On Tuesday I will fly to Uganda to spend the fall semester studying and traveling. This new beginning also marks the end of my brief stint as a Lilith Blogger. Throughout the summer, I have tried to expose the genocide in Darfur in two ways: by describing the actual crisis and by highlighting the international community’s response. Overwhelmingly the situation “on the ground” is dire, while the anti-genocide movement is thriving. Clearly, there is a disconnect between the tireless efforts of countless students, adults, celebrities and (some) politicians, and the continued suffering of the Darfurians. Does this mean that the activists should give up? Absolutely not. The anti-genocide activists’ work is valuable even if the immediate goal of stability in Darfur has not been reached yet. Here’s why:
1. The anti-genocide movement that has erupted over the past few years (over 600 STAND: A Student Anti-Genocide Coalition chapters and hundreds of Save Darfur groups) is possibly the first time in history in which ordinary individuals are working together to demand more of their international institutions. From high school students writing letters to the Secretary General of the UN, to average citizens directly funding the African Union peacekeepers, people are expecting more of the multinational organizations that were intended to prevent catastrophes such as genocide from occurring. Our interest in international affairs and global governance signifies that we are being better watchdogs. It is a shame that millions of Darfurians had to suffer for us to open our eyes, but now that they are open who knows what future calamities might be avoided due to our increased vigilence and pressure on international institutions.
2. Never underestimate the importance of the individual. As Robert Winters, the former director of the US Committee for Refugees, said: “People die one at a time, not in millions. We must never forget that. Nor let anyone else. Otherwise, there is the danger of becoming numb to it.” Even if one Darfurian’s life was saved due to our letters and phone calls then our work is not in vain. Additionally, the anti-genocide movement is about human beings reaching out to other human beings, not about “saving” a certain allotment of people. Genocide can only persist when perpetrators cease to view human beings as individuals, and instead see them as part of a larger ethnic, racial or religious order. The attitude that recognizes the importance of the individual challenges the generalizations that allow for discrimination.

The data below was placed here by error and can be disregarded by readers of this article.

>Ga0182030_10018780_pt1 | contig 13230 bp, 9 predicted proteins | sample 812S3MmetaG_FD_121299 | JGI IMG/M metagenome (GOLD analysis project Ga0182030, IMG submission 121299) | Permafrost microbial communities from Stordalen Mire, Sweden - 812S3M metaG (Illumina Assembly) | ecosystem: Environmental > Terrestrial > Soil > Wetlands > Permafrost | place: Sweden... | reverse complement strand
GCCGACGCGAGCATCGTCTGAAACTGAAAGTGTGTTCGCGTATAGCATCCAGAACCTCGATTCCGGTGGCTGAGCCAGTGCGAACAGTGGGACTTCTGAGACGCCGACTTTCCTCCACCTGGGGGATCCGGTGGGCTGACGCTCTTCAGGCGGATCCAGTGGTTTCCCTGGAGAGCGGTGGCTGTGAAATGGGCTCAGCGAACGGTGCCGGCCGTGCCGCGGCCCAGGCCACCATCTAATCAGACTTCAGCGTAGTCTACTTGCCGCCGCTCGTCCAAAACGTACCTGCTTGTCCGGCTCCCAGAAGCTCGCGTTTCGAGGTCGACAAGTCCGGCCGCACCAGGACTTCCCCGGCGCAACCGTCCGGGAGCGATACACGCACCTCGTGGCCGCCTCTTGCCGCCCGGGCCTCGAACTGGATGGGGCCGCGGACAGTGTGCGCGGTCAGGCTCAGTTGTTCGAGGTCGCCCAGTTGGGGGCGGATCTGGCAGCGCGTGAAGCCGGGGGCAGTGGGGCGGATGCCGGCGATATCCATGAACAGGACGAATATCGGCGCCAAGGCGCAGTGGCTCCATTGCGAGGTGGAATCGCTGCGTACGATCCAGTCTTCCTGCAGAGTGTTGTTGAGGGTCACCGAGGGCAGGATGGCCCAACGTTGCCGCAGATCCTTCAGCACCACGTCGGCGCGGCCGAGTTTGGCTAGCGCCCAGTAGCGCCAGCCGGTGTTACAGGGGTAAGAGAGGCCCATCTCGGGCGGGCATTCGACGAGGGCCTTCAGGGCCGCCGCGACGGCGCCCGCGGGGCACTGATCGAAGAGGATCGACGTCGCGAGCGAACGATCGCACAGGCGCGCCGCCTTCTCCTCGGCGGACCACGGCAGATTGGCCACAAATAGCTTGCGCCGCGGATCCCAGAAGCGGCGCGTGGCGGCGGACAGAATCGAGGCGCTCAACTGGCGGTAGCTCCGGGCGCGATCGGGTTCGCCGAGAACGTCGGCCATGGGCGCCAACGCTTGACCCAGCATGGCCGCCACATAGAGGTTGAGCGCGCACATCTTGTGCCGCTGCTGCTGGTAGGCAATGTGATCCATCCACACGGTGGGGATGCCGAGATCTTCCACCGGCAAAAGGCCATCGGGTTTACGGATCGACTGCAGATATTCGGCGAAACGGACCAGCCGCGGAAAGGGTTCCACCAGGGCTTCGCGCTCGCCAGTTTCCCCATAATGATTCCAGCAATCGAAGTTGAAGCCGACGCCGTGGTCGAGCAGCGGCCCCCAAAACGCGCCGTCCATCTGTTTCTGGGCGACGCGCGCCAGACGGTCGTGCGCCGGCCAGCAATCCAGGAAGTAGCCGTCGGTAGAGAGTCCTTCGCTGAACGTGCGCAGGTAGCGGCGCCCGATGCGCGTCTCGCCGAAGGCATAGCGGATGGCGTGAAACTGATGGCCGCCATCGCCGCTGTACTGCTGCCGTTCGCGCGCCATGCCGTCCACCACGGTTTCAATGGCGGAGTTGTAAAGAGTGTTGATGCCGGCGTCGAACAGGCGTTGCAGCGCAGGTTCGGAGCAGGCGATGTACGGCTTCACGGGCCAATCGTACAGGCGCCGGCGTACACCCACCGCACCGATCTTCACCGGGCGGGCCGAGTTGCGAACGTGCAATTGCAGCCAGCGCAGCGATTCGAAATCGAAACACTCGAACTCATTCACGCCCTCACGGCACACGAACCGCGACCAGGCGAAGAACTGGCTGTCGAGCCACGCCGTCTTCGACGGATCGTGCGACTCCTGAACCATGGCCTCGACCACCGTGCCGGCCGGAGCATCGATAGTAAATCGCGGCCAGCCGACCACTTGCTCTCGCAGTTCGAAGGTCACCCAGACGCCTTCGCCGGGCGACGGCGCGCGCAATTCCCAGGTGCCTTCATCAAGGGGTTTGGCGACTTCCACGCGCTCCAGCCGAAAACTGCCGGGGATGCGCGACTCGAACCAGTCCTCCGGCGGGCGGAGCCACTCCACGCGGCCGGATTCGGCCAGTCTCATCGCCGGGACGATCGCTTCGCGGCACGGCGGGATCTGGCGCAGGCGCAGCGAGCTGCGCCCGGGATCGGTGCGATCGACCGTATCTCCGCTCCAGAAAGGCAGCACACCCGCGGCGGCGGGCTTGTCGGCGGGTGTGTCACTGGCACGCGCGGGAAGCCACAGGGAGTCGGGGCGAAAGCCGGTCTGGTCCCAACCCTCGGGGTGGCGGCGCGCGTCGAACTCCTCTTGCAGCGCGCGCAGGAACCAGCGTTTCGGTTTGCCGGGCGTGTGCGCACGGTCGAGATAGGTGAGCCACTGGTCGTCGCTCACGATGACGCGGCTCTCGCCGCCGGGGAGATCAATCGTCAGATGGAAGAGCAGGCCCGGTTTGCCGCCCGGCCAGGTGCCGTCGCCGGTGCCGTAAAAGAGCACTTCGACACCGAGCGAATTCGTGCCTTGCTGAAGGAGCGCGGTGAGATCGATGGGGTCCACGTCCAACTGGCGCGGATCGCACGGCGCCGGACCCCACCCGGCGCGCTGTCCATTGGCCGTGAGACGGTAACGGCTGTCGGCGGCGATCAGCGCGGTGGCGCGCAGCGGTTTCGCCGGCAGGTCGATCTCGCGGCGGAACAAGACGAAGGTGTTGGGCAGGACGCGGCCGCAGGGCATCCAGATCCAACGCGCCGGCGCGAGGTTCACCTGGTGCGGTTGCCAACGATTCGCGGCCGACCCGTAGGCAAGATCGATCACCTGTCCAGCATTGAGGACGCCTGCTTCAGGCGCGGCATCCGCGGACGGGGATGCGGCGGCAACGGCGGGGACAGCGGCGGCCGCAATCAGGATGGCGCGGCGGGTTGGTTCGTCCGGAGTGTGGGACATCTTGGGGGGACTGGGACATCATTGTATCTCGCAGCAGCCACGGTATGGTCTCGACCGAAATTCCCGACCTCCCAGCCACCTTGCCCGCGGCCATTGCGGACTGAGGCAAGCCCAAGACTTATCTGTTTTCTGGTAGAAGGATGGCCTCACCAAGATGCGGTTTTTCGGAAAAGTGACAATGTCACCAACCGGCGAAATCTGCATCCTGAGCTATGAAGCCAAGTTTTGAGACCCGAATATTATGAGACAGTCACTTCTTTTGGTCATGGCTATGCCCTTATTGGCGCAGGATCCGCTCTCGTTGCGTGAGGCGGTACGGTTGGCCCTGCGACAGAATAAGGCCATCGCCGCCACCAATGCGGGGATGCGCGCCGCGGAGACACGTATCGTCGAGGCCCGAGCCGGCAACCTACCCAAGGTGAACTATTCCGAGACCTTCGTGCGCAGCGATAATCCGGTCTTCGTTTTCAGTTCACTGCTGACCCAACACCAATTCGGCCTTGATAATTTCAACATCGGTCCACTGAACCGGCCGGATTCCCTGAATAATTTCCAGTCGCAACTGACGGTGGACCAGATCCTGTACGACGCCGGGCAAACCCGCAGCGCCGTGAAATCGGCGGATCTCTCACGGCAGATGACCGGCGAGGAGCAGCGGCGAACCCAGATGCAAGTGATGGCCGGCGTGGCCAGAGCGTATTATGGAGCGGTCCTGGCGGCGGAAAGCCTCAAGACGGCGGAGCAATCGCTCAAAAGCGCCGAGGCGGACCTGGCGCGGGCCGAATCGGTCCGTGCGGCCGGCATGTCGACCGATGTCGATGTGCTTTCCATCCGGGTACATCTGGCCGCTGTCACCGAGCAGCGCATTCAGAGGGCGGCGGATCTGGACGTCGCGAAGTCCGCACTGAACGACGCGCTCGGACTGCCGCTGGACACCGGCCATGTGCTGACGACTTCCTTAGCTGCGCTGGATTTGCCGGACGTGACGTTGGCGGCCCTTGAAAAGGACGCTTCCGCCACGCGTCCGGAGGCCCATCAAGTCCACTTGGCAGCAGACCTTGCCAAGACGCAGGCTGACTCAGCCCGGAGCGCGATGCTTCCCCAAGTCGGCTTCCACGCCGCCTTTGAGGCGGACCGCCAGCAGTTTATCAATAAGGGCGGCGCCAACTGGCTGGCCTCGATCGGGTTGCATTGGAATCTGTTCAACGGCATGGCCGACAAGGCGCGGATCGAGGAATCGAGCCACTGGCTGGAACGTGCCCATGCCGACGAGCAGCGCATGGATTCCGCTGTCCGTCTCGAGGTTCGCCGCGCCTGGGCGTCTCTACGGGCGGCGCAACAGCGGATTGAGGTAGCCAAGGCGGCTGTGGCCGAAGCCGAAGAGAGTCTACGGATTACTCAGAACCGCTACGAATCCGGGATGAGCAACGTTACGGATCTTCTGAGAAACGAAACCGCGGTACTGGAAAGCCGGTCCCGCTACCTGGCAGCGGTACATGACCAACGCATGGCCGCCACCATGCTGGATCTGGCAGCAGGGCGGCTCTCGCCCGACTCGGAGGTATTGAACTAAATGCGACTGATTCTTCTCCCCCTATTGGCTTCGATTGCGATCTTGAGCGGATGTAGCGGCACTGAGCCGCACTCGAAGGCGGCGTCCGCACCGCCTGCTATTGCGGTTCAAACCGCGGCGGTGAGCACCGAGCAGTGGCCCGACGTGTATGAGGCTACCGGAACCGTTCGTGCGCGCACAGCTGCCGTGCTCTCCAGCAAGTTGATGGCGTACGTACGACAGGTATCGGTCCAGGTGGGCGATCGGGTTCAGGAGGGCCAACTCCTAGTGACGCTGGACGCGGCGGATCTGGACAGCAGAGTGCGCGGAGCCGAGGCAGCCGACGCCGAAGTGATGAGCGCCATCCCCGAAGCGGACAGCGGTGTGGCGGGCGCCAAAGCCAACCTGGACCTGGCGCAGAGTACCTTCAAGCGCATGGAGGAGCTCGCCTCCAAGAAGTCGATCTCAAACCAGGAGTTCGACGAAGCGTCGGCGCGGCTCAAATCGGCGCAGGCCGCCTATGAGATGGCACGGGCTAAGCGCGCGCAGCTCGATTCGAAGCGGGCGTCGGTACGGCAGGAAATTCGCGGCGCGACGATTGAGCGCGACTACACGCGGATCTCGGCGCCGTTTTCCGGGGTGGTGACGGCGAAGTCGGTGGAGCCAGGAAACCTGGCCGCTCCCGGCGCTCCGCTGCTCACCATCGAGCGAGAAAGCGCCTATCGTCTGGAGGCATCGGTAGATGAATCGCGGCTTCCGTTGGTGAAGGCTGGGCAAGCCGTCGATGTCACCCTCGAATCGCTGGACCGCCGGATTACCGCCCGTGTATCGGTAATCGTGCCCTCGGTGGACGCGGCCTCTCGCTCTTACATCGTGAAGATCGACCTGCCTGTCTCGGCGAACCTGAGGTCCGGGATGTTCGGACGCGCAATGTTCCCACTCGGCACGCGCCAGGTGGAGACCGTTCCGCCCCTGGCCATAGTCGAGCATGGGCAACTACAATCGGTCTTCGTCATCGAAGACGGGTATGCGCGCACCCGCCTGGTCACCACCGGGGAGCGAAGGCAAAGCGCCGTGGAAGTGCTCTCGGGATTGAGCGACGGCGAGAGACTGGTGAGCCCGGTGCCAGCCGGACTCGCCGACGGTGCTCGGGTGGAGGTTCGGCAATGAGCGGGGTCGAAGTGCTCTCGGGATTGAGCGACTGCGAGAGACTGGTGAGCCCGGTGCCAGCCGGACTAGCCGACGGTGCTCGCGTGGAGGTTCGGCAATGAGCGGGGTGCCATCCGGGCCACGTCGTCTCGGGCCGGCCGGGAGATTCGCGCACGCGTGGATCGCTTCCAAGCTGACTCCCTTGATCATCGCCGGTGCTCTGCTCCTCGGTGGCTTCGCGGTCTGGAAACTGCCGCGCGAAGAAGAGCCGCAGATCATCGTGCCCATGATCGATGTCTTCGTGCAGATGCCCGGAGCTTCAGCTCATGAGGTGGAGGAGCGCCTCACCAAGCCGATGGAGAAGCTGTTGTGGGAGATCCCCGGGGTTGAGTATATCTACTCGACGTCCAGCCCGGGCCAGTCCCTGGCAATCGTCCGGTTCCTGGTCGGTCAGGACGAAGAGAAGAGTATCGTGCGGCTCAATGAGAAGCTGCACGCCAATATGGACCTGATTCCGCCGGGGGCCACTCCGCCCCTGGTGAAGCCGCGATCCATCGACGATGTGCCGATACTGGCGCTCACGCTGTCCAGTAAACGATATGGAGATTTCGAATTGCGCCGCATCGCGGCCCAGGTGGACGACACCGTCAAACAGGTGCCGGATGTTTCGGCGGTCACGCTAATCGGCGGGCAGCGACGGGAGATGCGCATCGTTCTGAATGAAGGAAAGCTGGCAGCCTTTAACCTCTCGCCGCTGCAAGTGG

3. Rabbi Hillel taught us that when we are faced with inhumanity, our duty is to be humane. We do not have to remedy every tragedy, but we must preserve our compassion and empathy that make us so distinctly human. Even if our efforts are not drastically changing the day-to-day life of Darfurians (the UN-AU force might not hit the ground for months, the Janjawid and Sudanese government continue to terrorize Darfurians), it is essential that we stay tuned and stay involved, lest we concede our personal integrity.
4. In the highly complex 21st century world, we do not yet know how to create lasting social change. The anti-genocide movement is about pulling as many levers as possible, including internet activism, targeted divestment, public rallies, art, music and more. Today’s anti-genocide activists are still learning what works in globalized economies and cross-cultural societies; this knowledge will provide valuable information for other humanitarians, environmentalists, progressives etc.
I enumerated these “silver-linings” to encourage anti-genocide activists to stay committed and not to give in to frustration or compassion fatigue. Yet it is equally important not to be deluded into thinking that we have “succeeded” based on these tangential victories. It is the realities of the Darfurians that count and until we ensure their stability and peace we still have a long way to go.
I appreciate all the comments you have left me and wish you all a sweet and peaceful new year. L’ shana tova.